"Squaring the circle" may as yet be
an unattainable goal for even the best mathematicians, but the November 2012 edition of
The Family Handyman magazine had a tip for how to use
a square (of the framing type) and two nails to draw a circle. This is what it said (emphasis added by me):
Make a circle with a square "Here's a tip for laying out small circles or parts of
circles. Tack two nails to set the diameter you want, then rotate a framing square against the nails while you hold
a pencil in the corner of the square. You might need to rub a little wax or some other lubricant on the bottom of
the square so it slides easily. Don't ask us why this process works; all we
know is that it does."
They're either very honest or they don't think the average reader would understand the explanation.
The Pythagorean theorem is the key, of course, for explaining the reason. For any right triangle:
a^{2} + b^{2} = c^{2},
where 'a' and 'b' are the lengths of the two perpendicular sides,
and 'c' is the length of the hypotenuse. The same equation also happens to be (not by coincidence) the equation for
a circle of radius 'c,' with the center at point (0,0). So, it stands to reason that if all of the parameters are
met (three intersecting straight sides with a right angle between two of them), then the locus of points of all permissible
value pairs (a,b) will result in a circle. It does not matter whether your value of 'c' represents a radius or a diameter.
The hypotenuse will always be the length between the two nails and sides 'a' and 'b' will always be the distance between
each nail and the 90° vertex. QED
Out of curiosity, I dug out my father's old Audels Carpenters and Builders
Guide (printed in 1945) to see if it described the method and if it did, was there an explanation offered. The author did
show how to draw a circle with a framing square, and even described how to find the diameter of a circle whose
area is equal to the sum of the areas of two given circles (not sure why that would be need by a carpenter).
However, an explicit reason for why it all works out is never given.
Here is what is included in the manual:
FIG. 939.Problem 1: To describe a semicircle with given diameter.
Outer heel method:
Drive brads at points L, F, extremities of the given diameter. With pencil held at the outer heel M, slide
square around with its sides in contact with L, and F, then with the pencil held at M, describe a semicircle.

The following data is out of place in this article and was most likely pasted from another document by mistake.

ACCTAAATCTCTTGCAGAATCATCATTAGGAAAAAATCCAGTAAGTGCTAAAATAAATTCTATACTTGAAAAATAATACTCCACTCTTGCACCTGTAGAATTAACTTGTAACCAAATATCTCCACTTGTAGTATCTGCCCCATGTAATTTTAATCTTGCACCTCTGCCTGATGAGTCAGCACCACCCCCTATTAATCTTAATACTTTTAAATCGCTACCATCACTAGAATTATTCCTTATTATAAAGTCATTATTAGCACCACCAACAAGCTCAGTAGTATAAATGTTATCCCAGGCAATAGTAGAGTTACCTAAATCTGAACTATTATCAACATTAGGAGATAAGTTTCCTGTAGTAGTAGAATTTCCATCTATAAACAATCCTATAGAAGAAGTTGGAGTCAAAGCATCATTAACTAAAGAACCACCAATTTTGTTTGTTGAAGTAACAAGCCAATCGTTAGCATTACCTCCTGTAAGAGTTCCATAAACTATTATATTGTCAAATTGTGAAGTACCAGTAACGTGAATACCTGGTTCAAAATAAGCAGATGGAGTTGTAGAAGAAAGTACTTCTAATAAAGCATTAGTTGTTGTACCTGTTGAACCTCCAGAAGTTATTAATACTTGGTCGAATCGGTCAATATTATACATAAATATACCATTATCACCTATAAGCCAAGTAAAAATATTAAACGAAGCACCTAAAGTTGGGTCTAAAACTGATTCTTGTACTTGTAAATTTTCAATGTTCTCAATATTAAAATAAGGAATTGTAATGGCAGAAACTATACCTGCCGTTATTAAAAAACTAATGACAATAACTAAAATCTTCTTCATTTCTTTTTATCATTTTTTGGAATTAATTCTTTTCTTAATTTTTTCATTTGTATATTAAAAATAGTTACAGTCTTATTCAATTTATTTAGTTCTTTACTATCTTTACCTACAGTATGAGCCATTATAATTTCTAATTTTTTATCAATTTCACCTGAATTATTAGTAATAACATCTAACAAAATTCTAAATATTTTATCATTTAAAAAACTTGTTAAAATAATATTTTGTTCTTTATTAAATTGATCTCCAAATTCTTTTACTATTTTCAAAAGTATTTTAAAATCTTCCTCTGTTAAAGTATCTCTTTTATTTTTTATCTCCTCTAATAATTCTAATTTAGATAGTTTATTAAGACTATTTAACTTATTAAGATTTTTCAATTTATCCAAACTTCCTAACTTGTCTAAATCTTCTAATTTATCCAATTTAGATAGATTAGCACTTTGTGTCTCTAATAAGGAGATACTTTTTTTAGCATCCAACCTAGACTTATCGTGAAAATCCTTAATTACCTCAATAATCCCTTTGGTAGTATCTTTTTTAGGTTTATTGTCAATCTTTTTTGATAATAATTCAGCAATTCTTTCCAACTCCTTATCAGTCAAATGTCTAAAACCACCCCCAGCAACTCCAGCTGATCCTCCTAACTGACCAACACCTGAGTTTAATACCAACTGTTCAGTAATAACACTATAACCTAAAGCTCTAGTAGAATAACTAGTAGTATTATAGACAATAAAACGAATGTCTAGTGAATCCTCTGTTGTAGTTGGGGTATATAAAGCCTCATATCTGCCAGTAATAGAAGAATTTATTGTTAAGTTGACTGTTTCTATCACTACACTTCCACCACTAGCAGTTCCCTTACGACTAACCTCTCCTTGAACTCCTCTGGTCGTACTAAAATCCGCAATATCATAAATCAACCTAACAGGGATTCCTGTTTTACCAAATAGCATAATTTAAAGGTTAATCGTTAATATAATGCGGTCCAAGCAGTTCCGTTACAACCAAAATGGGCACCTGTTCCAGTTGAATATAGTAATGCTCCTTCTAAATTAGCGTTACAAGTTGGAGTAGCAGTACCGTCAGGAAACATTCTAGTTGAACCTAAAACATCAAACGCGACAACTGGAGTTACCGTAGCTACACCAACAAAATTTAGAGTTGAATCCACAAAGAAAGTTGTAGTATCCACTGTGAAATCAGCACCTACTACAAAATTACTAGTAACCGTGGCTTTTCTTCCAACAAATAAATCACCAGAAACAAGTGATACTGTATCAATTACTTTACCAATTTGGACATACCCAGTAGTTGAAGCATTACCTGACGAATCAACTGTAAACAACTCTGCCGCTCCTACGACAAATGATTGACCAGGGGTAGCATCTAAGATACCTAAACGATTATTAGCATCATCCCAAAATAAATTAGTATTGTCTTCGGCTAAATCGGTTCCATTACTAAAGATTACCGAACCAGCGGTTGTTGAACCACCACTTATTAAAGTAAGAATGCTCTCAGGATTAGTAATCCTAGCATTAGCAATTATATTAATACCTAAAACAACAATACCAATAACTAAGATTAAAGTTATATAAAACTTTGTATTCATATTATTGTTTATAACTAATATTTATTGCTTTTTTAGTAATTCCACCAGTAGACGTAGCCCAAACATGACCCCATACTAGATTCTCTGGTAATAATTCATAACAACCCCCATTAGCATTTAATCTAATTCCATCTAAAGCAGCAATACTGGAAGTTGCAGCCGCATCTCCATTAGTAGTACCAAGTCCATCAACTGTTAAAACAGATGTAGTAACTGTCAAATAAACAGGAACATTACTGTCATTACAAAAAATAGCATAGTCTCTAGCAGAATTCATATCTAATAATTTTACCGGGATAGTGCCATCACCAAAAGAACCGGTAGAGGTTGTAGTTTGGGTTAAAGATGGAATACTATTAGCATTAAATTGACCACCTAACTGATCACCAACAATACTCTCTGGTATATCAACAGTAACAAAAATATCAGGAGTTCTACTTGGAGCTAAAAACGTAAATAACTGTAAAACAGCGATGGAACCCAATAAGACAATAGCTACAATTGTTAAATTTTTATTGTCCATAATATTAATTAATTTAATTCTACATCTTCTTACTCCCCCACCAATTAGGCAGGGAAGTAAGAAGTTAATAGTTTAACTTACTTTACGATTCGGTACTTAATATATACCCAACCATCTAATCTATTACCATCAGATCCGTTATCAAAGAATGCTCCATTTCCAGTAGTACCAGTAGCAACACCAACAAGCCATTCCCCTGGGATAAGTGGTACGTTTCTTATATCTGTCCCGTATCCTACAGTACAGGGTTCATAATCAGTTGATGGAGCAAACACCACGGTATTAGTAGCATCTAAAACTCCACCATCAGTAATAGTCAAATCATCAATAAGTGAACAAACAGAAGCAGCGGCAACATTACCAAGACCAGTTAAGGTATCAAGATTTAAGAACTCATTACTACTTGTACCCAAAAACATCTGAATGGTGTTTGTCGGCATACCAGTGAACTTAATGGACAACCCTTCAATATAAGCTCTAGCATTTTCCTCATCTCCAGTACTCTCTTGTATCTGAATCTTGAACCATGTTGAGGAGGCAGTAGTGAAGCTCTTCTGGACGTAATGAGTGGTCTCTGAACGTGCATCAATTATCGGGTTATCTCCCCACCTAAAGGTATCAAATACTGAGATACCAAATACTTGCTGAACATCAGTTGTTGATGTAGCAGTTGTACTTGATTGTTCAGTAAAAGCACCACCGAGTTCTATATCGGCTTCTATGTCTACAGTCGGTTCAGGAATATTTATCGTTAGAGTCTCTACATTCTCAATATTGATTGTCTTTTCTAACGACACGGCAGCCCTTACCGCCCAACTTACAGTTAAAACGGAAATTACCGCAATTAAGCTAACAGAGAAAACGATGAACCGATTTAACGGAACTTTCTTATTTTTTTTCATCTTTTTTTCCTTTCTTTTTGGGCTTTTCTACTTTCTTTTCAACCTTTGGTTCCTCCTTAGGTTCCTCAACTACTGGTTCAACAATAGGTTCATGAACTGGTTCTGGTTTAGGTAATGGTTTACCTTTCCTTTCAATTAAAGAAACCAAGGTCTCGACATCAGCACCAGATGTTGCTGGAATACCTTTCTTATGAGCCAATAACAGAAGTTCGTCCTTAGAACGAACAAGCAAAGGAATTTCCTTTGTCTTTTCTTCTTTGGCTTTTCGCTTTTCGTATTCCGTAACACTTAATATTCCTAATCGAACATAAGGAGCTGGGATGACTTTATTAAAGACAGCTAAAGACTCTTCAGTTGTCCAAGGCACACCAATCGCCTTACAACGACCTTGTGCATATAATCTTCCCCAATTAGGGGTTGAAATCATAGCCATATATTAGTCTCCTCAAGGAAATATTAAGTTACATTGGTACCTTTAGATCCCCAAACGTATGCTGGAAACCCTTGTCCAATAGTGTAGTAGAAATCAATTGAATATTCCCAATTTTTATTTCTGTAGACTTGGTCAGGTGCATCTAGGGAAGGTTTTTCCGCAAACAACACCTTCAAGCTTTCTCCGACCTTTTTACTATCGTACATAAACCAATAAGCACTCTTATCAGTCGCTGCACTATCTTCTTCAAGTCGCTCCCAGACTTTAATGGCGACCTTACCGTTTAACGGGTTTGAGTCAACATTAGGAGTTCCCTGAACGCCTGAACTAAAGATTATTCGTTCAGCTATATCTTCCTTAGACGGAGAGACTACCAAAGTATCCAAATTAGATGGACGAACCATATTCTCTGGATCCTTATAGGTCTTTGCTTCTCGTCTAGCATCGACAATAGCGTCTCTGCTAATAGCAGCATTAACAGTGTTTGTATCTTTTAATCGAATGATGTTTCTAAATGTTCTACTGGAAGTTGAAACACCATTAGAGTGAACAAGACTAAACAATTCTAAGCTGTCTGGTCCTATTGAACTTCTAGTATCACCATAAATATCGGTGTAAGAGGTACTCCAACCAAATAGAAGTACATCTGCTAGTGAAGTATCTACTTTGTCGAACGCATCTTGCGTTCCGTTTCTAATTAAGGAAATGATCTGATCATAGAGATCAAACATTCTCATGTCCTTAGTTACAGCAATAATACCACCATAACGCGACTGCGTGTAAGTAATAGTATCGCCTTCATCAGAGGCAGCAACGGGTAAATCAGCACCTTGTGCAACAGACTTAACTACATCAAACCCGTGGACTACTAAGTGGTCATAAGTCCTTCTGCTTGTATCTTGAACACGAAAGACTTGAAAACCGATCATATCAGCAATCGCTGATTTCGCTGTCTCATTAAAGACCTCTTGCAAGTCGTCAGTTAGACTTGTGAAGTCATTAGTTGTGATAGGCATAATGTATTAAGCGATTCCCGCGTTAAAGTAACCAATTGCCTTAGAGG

Inner heel method:
Obviously if the pencil be held at S, it will be better guided, than
at M. In this method, the distance L'F' should be taken to equal diameter, the inner edges of the square sliding on
the tacksthe same edges (in either case) that guide the pencil. At the ends of the diameter LF (fig.
939) drive brads. Place the outer edges of the square against the nails and hold a lead pencil at the outer heel M,
any semicircle can be described as indicated. This is the outer heel method. but a better guide for
the pencil is obtained by the inner heel method also shown in the figure.
FIG. 940  Problem 2: To find the
center of a circle. At the points MS, and LF, where the sides of the square cut the circle when placed in any position
with heel in circumference, draw diameter and then intersection will be the center of the circle. Why?
FIG.
941  Problem 3: To describe a circle through three points not in a straight line. Let L, M, and F, be the given points.
Join these points with lines LM, and MF, bisecting them at 1 and 2. Apply square with heel at 1 and 2 as shown and
the intersection of perpendiculars thus obtained at S, will be the center of circle which, with radius LS, may be
described through LM and F.
To find the center of a circle.
Lay the square on
the circle so that its outer heel lies in the circumference. Mark the intersections of the body and tongue with the
circumference. A line connecting these two points is a diameter and by drawing another diameter (obtained in the same
way) the intersection of the two diameters is the center of the circle as shown in fig. 940.
To describe a circle through three points not in a straight line.
Joint points with straight
lines; bisect these lines and at the points of bisection erect perpendiculars with the square. The intersection of
these perpendiculars is the center from which a circle may be described through the three points as in fig. 941.
To find the diameter of a circle whose area is equal to the sum of the areas of two given circles.
Let O, and H, be the given circles (drawn with diameters LR, and RF at right angles). Suppose diameter
of O, be 3 inches, and diameter of H, 4 inches. Then points L, F, at these distances from the heel of the square will
be 5 inches apart as conveniently measured with a twofoot rule as shown. This distance LF, or 5 inches, is diameter
of the required circle. Proof: LF^{2} = LR^{2} + RF^{2}, that is 5^{2} = 3^{2
}+ 4^{2} or 25 = 9+16. (this is as close as they come to explaining the phenomenon, but not really)
Posted on 12/25/2012
These items are an archive of past Topical Smorgasbord items that have appeared on the RF Cafe
homepage. In keeping with the "cafe" genre, these tidbits of information are truly a smorgasbord of topics. They
all pertain to topics that are related to the general engineering and science theme of RF Cafe.
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